[unisog] bogus (and real) DMCA notices

Rita Seplowitz Saltz rita at Princeton.EDU
Fri Nov 10 20:43:46 GMT 2006


Dave Dittrich wrote:

> What happens when the report is false, because the data
> used to create it was falsified by a third party, or because the
> second party who "noticed" the infringement was inadequate?
> Isn't the result that you spend valuable time and energy tracking
> down a false lead, costing you time

and:

>                             ...The less prepared a site is to  
> determine
> the history of an IP address, DHCP leases, account logins, etc.,
> the more likely it is they will spend hours of valuable time
> trying to manually figure out who the "suspect" is (or not)
> and respond.

First,  very few of the notices filed with Princeton over the last  
few years have involved IP addresses active within our domain but not  
in use by our customers.  Most of the bogus filings involved  
addresses within our range, but never used.

These are easy to determine, as are the particulars related to an  
active IP address, because we require registration of hosts for  
network service.  A fixed IP address is assigned to registered hosts  
for Ethernet connection;  and for dynamic wireless and mobile  
service, network staff maintain excellent records and make them  
available in easily searchable form.  There also are excellent logs  
of VPN use so it is a simple matter to determine what account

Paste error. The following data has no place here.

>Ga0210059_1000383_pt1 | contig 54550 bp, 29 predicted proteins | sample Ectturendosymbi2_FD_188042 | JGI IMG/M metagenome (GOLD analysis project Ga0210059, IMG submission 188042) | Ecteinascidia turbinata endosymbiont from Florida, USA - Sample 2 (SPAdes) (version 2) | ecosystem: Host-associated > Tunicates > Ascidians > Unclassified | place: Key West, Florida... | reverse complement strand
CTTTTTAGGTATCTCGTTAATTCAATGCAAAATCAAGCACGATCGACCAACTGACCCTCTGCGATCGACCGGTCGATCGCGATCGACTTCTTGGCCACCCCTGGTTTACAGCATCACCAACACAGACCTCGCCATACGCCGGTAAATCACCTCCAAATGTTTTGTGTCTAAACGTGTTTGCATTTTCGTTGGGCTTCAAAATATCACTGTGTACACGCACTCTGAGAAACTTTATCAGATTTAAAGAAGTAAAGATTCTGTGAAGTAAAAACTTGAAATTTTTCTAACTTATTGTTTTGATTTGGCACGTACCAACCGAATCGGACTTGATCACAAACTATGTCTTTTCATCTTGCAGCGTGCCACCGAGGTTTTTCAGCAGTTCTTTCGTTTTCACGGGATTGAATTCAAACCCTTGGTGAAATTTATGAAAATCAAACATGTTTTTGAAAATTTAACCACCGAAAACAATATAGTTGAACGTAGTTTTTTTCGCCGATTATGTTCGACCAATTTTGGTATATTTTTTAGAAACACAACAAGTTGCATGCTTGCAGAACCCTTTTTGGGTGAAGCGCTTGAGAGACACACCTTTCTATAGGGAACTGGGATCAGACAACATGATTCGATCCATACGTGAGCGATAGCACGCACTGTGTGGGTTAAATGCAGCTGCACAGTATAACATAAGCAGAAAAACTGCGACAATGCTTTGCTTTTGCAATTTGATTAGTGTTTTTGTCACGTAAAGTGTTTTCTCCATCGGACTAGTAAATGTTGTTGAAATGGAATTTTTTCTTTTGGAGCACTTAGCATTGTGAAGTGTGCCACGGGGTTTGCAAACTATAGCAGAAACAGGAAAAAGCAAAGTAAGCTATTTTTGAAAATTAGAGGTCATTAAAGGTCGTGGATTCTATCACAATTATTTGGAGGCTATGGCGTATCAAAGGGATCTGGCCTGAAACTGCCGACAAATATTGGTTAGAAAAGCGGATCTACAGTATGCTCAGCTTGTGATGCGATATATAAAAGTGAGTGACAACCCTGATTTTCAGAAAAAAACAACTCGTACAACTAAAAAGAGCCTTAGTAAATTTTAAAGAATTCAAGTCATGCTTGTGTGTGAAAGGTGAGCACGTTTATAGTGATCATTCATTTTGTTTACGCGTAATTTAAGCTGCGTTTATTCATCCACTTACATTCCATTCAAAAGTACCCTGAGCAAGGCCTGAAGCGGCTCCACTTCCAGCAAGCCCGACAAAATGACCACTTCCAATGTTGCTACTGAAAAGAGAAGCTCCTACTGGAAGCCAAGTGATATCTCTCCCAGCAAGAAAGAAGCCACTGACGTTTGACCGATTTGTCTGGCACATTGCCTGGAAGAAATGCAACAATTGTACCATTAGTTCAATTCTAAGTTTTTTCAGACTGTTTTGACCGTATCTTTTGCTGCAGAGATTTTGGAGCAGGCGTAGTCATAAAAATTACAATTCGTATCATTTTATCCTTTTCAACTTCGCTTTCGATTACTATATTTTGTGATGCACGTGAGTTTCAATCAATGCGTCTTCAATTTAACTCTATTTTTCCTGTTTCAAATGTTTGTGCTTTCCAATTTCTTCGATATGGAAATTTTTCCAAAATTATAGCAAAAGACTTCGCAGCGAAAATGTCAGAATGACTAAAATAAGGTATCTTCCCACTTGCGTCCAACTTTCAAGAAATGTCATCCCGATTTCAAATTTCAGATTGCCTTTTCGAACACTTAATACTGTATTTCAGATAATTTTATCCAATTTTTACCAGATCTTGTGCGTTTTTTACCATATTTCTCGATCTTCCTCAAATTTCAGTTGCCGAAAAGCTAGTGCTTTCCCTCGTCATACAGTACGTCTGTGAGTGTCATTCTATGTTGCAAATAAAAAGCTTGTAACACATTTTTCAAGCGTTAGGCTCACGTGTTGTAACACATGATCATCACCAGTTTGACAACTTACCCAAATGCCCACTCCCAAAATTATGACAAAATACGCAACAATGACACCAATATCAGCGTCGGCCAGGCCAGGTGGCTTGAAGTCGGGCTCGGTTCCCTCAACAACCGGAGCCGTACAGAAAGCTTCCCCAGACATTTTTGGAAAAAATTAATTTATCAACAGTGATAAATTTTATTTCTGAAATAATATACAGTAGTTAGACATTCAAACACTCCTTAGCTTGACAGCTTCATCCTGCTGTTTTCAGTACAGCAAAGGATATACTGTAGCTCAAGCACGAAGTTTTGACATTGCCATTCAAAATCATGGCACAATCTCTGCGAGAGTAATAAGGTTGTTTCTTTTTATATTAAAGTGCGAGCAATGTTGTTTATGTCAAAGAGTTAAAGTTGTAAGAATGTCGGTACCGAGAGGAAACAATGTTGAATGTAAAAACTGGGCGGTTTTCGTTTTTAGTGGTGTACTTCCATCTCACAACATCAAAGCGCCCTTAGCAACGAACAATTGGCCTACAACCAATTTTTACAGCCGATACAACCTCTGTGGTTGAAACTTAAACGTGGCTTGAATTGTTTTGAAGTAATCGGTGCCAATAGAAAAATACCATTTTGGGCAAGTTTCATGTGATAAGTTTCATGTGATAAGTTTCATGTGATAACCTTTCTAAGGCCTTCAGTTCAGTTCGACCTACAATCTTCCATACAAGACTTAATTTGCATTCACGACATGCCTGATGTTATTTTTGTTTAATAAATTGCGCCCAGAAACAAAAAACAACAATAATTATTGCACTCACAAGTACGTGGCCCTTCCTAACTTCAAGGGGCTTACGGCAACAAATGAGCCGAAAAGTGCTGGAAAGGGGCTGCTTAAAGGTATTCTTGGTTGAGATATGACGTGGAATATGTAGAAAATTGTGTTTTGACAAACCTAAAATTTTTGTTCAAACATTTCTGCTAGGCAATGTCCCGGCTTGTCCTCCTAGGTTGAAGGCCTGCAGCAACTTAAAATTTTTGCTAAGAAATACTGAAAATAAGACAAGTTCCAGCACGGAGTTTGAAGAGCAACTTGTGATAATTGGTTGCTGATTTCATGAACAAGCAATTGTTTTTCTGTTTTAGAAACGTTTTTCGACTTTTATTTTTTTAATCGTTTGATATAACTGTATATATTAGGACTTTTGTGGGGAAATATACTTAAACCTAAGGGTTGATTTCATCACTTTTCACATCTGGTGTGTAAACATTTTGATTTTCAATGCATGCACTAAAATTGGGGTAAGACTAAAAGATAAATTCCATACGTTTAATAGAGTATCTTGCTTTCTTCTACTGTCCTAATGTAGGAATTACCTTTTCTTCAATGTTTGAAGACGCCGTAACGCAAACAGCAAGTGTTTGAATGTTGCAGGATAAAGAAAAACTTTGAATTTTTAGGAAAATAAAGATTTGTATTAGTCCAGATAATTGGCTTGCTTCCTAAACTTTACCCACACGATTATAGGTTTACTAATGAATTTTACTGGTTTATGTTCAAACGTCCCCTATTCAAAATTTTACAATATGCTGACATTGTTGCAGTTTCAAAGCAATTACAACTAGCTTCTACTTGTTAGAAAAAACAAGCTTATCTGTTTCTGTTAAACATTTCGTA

initiated a session at a time cited in a complaint.

Admittedly, I have one extra step now (well, two, because I need to  
download a day's log of wireless use before searching it) because  
dynamically allocated wireless IP addresses appear more frequently in  
take-down notices.  For Ethernet addresses, it's a simple query to  
the host database via a very usable interface Network Systems  
designed;  the result gives me among other things the responsible  
party's account ID.  For wireless, it's a simple text-edit search of  
the daily file for the IP to locate the registered hostname  
affiliated with the address at the time(s) cited in the take-down  
notice.

So identifying the person(s) responsible for the allegedly infringing  
machine is a fairly simple process, thanks to the work of my expert  
network colleagues.  Not much time involved at all.

The scheme they devised makes good sense in general, not just for  
identifying DMCA-notice "suspects."  The same data are indispensable  
in identifying compromised systems, misconfigured devices that are  
disrupting network performance, and in allowing our office's Help  
Desk folks to contact the responsible person(s).

I am monumentally grateful that our network folks invested their time  
in constructing a design, and tools, that allow ready identification  
of machine and human.

For me, the truly labor-intensive aspect of DMCA notices often is the  
aftermath, when a student poses questions.  But that shows the  
student is ready to learn, so investing time at that point seems very  
worthwhile.

Rita Saltz
Senior Policy Advisor
Office of Information Technology (OIT)
Princeton University
and DMCA Agent for Princeton University
rita at princeton.edu






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